(2) Abschriften dürfen nicht beglaubigt werden, wenn Umstände zu der Annahme berechtigen, dass der ursprüngliche Inhalt des Schriftstücks, dessen Abschrift beglaubigt werden soll, geändert worden ist, insbesondere wenn dieses Schriftstück Lücken, Durchstreichungen, Einschaltungen, Änderungen, unleserliche Wörter, Zahlen oder Zeichen, Spuren der Beseitigung von Wörtern, Zahlen und Zeichen enthält oder wenn der Zusammenhang eines aus mehreren Blättern bestehenden Schriftstücks aufgehoben ist.
(3) Eine Abschrift wird beglaubigt durch einen Beglaubigungsvermerk, der unter die Abschrift zu setzen ist. Der Vermerk muss enthalten
1.
die genaue Bezeichnung des Schriftstücks, dessen Abschrift beglaubigt wird,
2.
die Feststellung, dass die beglaubigte Abschrift mit dem vorgelegten Schriftstück übereinstimmt,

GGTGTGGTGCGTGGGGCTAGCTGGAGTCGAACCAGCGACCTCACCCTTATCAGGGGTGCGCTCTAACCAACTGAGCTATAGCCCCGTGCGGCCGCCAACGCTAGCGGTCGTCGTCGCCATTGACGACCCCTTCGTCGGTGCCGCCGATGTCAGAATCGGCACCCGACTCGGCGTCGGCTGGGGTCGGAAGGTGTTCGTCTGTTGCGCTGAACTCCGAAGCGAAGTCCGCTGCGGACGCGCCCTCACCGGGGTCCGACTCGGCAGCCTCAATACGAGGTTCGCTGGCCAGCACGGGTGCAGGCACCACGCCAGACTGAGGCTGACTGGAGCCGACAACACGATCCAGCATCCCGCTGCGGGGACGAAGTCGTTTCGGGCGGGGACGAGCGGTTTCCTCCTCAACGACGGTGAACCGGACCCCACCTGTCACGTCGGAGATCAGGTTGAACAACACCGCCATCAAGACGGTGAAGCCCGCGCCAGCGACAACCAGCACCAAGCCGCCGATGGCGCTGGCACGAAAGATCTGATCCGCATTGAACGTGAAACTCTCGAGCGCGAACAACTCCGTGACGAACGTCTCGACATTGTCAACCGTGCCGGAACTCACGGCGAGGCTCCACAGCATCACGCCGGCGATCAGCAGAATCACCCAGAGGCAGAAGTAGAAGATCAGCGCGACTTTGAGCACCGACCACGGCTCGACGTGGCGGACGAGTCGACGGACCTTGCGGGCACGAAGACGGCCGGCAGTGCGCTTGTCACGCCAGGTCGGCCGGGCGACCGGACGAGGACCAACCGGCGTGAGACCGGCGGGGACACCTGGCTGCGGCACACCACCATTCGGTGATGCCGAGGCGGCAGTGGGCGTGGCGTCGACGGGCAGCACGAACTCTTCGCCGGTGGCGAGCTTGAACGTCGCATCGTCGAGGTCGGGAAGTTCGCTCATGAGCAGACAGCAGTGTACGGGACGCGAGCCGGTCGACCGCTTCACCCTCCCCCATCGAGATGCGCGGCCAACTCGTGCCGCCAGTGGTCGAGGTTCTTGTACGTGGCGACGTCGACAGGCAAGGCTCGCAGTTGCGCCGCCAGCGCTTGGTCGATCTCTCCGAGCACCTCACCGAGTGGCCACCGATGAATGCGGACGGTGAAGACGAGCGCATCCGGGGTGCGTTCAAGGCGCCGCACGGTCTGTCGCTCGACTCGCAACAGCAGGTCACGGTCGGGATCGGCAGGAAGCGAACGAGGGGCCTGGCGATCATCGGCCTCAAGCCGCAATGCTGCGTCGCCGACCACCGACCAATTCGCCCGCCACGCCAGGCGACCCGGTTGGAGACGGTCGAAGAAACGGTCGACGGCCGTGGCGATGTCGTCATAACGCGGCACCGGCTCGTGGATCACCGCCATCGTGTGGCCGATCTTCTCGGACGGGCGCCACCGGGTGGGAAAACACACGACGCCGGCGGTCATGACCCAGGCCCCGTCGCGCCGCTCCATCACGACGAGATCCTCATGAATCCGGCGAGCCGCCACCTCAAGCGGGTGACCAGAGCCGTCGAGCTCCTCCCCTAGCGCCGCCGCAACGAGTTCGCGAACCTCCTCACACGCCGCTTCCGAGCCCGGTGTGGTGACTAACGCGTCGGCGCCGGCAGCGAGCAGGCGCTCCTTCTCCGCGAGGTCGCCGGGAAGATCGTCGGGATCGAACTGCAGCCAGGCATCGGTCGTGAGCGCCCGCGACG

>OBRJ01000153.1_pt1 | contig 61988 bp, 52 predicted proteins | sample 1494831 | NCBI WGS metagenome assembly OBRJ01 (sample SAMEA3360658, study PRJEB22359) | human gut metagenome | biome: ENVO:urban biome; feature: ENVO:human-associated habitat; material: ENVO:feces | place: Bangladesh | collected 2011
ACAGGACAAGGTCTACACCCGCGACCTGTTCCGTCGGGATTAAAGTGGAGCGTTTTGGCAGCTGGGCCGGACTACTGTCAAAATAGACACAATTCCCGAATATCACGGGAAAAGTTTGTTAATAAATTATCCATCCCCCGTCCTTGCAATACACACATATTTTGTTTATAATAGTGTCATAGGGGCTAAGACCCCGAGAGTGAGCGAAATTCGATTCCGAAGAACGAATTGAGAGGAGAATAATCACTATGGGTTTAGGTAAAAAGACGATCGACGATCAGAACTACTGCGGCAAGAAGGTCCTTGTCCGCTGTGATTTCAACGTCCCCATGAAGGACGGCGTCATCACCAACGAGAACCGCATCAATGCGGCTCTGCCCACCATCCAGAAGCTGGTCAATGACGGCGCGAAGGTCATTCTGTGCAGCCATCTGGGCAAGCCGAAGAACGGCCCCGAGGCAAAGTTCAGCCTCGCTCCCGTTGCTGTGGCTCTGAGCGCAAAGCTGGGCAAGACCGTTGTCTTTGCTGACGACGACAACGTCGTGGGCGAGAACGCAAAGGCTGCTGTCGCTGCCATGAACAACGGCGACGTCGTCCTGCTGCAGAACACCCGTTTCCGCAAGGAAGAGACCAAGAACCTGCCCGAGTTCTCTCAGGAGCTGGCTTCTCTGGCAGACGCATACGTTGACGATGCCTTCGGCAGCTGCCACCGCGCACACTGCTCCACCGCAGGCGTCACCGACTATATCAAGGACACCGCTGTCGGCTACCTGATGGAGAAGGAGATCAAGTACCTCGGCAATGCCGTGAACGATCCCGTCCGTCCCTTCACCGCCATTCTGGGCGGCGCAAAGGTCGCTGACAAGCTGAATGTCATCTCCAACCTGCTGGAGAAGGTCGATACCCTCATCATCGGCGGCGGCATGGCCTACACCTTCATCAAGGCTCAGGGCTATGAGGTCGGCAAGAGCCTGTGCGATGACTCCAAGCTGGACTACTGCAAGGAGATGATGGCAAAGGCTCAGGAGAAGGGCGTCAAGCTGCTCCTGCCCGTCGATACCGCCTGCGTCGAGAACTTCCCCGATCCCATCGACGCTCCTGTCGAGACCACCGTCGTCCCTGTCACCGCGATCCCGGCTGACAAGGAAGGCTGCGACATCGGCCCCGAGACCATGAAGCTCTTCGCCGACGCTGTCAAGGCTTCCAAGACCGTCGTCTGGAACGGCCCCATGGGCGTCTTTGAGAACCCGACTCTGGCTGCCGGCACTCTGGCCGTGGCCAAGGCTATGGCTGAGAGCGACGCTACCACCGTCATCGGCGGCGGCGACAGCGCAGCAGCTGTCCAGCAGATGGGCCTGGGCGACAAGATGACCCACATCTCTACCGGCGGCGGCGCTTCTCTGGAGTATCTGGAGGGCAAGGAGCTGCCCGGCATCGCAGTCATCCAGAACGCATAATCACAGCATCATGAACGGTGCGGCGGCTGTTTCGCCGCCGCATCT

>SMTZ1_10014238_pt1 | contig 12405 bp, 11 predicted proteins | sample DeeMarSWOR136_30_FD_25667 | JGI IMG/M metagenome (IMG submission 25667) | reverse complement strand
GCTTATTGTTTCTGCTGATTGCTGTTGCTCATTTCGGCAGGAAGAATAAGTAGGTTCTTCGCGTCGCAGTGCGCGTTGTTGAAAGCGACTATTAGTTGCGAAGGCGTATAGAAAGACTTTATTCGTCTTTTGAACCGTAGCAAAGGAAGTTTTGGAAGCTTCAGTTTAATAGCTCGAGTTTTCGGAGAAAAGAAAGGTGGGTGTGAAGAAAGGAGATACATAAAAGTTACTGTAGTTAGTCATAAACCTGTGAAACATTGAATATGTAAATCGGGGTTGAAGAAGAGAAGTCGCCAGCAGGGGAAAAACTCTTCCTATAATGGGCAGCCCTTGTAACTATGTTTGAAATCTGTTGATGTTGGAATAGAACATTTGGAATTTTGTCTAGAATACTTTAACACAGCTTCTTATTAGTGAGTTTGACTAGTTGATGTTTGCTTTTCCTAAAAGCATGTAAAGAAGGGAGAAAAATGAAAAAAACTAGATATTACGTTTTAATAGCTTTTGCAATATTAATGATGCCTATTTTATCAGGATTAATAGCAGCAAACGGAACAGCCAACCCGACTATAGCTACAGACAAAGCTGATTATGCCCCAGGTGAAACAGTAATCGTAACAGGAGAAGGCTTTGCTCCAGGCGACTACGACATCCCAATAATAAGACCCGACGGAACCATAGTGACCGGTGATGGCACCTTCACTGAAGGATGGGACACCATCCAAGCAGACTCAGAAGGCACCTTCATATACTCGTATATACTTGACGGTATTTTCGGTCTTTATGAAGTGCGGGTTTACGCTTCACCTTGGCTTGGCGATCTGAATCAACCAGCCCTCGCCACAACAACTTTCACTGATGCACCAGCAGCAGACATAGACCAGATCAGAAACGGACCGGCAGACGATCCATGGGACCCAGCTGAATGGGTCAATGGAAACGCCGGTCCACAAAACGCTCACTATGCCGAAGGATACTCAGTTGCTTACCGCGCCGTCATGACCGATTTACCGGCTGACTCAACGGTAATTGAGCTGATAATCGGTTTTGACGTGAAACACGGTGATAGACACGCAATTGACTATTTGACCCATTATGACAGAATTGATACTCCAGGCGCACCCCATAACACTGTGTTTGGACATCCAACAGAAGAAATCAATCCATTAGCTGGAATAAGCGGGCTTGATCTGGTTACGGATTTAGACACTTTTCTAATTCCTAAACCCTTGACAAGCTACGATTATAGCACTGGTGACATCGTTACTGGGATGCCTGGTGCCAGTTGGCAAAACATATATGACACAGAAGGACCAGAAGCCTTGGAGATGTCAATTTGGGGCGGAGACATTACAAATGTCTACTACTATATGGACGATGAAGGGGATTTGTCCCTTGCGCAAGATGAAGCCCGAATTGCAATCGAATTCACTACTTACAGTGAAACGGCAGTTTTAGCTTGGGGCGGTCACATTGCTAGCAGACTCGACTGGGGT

3.
den Hinweis, dass die beglaubigte Abschrift nur zur Vorlage bei der angegebenen Behörde erteilt wird, wenn die Urschrift nicht von einer Behörde ausgestellt worden ist,
4.
den Ort und den Tag der Beglaubigung, die Unterschrift des für die Beglaubigung zuständigen Bediensteten und das Dienstsiegel.
(4) Die Absätze 1 bis 3 gelten entsprechend für die Beglaubigung von
1.
Ablichtungen, Lichtdrucken und ähnlichen in technischen Verfahren hergestellten Vervielfältigungen,
2.
auf fototechnischem Wege von Schriftstücken hergestellten Negativen, die bei einer Behörde aufbewahrt werden,
3.
Ausdrucken elektronischer Dokumente,
4.
elektronischen Dokumenten,
a)
die zur Abbildung eines Schriftstücks hergestellt wurden,
b)